Travis Fryman

After eight long but productive seasons with the Detroit Tigers, Fryman finally got a chance to play for a contender when he took over at third base for the Indians in 1998. Although the Tigers shuttled him back and forth between shortstop and third base for parts of four years, Fryman was always right at home in the batter’s box. In 1991, his first full season, he ripped 21 home runs and drove in 91 runs for Detroit, becoming at age 22 the youngest Tiger to top the 20/90 marks since a 20-year-old Al Kaline had done so in 1955.

Similar production would follow throughout his career in Detroit, where he became one of the few bright spots on a franchise stuck in decline. Fryman was originally groomed to take over at shortstop for perennial Tigers All-Star Alan Trammell. Not until the second half of the 1993 season did Detroit finally conclude that Fryman was better suited for third base.

Following the 1997 season Fryman was traded twice in a span of two weeks, first heading to the nascent Arizona franchise shortly after the expansion draft, and then getting dealt to Cleveland in exchange for third baseman Matt Williams. While stuck in an early season slump, Fryman ruffled a few feathers among the Indians’ veterans by saying that the club lacked leadership. “I was trained for that in Detroit,” he said afterwards. “The veterans on the club and Sparky Anderson told me when certain guys were gone, it was going to be my team. And that’s what happened when Alan Trammell retired. Coming over here, it was a little different. You have to earn that right. You have to build relationships and earn the respect of your teammates.” Fryman recovered from his early struggles to bat .287 with 96 RBI and a career-high 28 home runs, helping the Indians to their fourth-straight AL Central title and reaching the post-season for the first time in his career.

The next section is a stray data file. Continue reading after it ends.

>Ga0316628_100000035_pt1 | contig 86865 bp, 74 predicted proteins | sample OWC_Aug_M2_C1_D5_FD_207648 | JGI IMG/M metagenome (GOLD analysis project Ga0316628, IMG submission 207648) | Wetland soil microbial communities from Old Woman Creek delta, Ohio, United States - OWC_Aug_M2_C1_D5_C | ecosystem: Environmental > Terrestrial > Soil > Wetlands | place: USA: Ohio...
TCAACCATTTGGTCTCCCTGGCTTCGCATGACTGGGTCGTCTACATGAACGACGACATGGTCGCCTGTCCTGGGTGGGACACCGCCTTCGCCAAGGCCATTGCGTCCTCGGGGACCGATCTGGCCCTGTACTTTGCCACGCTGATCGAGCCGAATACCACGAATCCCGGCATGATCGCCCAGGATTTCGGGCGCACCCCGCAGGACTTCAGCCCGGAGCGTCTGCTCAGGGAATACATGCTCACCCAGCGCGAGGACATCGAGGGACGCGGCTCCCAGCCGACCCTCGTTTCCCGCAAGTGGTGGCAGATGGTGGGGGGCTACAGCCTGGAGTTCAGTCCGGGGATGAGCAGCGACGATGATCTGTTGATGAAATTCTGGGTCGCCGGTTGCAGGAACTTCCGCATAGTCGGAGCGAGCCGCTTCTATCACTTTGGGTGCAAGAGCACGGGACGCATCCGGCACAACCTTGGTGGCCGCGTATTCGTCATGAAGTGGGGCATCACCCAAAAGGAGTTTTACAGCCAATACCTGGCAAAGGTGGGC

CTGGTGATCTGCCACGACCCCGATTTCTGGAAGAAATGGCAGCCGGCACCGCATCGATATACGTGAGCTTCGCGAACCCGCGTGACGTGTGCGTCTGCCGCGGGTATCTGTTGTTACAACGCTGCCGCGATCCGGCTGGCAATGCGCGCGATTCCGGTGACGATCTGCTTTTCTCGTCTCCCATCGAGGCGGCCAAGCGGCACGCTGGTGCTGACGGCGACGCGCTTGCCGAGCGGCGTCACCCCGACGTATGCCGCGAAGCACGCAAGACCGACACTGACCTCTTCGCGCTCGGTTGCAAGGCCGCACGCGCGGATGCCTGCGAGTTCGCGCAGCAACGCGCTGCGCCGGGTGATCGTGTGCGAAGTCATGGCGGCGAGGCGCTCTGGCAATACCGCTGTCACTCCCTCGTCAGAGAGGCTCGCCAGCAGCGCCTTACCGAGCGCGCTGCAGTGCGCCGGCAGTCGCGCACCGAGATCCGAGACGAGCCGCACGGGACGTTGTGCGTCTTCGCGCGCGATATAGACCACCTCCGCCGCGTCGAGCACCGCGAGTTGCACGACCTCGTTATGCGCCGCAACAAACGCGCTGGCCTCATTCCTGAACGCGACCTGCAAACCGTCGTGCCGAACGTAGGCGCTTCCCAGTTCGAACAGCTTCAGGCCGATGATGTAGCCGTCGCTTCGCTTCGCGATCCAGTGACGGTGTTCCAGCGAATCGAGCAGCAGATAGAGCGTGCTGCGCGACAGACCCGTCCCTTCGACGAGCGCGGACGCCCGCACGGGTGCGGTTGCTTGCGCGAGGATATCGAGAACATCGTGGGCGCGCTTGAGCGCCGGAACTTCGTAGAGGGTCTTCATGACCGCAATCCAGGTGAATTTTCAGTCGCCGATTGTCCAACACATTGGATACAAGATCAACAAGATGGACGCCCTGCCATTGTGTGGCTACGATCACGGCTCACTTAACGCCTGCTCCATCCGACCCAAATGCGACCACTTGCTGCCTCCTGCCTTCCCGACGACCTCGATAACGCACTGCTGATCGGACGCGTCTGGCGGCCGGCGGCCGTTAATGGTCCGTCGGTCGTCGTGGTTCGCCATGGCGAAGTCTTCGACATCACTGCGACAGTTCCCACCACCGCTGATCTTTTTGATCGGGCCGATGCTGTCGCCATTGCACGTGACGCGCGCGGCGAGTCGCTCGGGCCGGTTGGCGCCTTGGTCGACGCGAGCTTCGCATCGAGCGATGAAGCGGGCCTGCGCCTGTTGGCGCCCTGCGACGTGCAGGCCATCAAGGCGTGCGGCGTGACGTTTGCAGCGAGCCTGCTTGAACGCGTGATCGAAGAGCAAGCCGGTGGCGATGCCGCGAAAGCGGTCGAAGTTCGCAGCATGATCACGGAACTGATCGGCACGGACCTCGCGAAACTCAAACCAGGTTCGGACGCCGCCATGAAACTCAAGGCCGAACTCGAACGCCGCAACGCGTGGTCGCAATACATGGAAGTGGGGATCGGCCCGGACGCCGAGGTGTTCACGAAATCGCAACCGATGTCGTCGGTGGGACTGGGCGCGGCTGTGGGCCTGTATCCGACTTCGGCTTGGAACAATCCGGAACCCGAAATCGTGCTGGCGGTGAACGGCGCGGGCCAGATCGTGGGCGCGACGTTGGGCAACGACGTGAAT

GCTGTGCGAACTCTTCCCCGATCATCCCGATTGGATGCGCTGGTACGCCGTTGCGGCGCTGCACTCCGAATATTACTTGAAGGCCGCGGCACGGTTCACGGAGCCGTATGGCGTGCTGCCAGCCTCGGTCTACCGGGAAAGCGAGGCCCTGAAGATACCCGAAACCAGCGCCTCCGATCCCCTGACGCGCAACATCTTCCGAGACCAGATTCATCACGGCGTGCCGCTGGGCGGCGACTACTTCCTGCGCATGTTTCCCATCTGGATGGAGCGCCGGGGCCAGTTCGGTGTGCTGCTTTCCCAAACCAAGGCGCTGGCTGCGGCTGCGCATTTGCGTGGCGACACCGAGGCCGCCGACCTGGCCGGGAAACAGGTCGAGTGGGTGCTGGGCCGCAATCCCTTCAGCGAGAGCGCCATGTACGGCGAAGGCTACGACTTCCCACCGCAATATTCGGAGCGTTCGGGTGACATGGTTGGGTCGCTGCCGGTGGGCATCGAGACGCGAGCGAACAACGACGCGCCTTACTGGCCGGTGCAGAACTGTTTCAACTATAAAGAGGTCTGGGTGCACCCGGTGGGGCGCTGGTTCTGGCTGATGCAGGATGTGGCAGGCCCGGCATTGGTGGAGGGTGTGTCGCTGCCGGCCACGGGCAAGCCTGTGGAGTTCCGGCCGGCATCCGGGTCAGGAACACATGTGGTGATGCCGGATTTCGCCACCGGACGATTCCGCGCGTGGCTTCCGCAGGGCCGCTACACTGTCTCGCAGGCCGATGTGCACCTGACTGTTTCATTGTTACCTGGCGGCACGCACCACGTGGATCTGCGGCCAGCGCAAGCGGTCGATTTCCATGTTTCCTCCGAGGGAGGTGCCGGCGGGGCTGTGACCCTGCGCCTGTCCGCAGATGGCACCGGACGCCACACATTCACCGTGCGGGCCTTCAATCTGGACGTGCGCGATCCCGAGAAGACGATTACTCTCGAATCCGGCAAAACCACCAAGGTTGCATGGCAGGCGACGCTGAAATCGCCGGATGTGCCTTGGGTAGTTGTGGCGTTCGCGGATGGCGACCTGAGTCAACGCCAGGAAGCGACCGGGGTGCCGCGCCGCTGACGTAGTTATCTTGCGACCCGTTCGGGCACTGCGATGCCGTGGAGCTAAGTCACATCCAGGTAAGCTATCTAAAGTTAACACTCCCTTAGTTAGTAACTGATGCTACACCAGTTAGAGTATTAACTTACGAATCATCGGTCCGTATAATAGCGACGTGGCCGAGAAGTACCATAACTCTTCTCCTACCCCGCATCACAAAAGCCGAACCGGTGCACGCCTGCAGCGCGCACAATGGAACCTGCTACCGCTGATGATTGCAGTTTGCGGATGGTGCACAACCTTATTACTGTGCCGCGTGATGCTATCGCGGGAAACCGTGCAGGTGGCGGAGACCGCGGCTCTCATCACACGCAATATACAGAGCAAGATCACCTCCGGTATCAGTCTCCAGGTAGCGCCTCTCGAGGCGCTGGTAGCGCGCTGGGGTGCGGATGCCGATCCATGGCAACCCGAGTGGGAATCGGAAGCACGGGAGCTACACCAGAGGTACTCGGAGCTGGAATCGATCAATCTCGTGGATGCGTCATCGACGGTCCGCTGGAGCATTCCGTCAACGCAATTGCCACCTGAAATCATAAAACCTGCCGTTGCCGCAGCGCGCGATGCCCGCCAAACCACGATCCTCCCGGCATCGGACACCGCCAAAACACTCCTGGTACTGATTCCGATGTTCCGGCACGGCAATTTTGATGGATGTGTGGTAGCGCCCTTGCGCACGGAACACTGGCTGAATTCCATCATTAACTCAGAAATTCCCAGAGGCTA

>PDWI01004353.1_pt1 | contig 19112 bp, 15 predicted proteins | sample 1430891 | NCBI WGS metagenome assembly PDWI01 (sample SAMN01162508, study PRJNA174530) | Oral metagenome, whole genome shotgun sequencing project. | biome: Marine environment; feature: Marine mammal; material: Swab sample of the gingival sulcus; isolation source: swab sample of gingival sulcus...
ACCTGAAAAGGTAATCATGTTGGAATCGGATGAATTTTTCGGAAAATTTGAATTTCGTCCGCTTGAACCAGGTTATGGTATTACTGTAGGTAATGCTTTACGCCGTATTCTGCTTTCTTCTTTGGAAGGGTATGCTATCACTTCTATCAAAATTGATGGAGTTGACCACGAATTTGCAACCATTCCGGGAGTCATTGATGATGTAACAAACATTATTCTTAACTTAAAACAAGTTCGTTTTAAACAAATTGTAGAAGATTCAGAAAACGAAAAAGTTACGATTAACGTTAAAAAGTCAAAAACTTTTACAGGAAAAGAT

Fryman wound up on the disabled list twice during the 1999 season, the first time due to chronic back problems that stemmed from a high school football injury when he was 15. He later missed nearly two full months after tearing ligaments in his right knee, but managed to recover in time for the playoffs.

While the Indians narrowly missed out on the post-season in 2000, Fryman enjoyed one of his finest campaigns, setting career highs with a .321 batting average, 38 doubles and 106 RBI while launching 22 home runs. He also won his first Gold Glove for his defensive work at third base.

During the offseason, Fryman keeps himself busy hunting with a bow and arrow. “My buddies and I hunt wild hogs near my home in Florida, or we look for deer in Alabama,” he says of his archery avocation. “Sometimes I’ll shoot down in the basement of where I live in Cleveland. Sometimes in the second half of the season I’ll take my bow on road trips. I’ll practice drawing in my room. It’s a good little exercise. Keeps your muscles in shape.”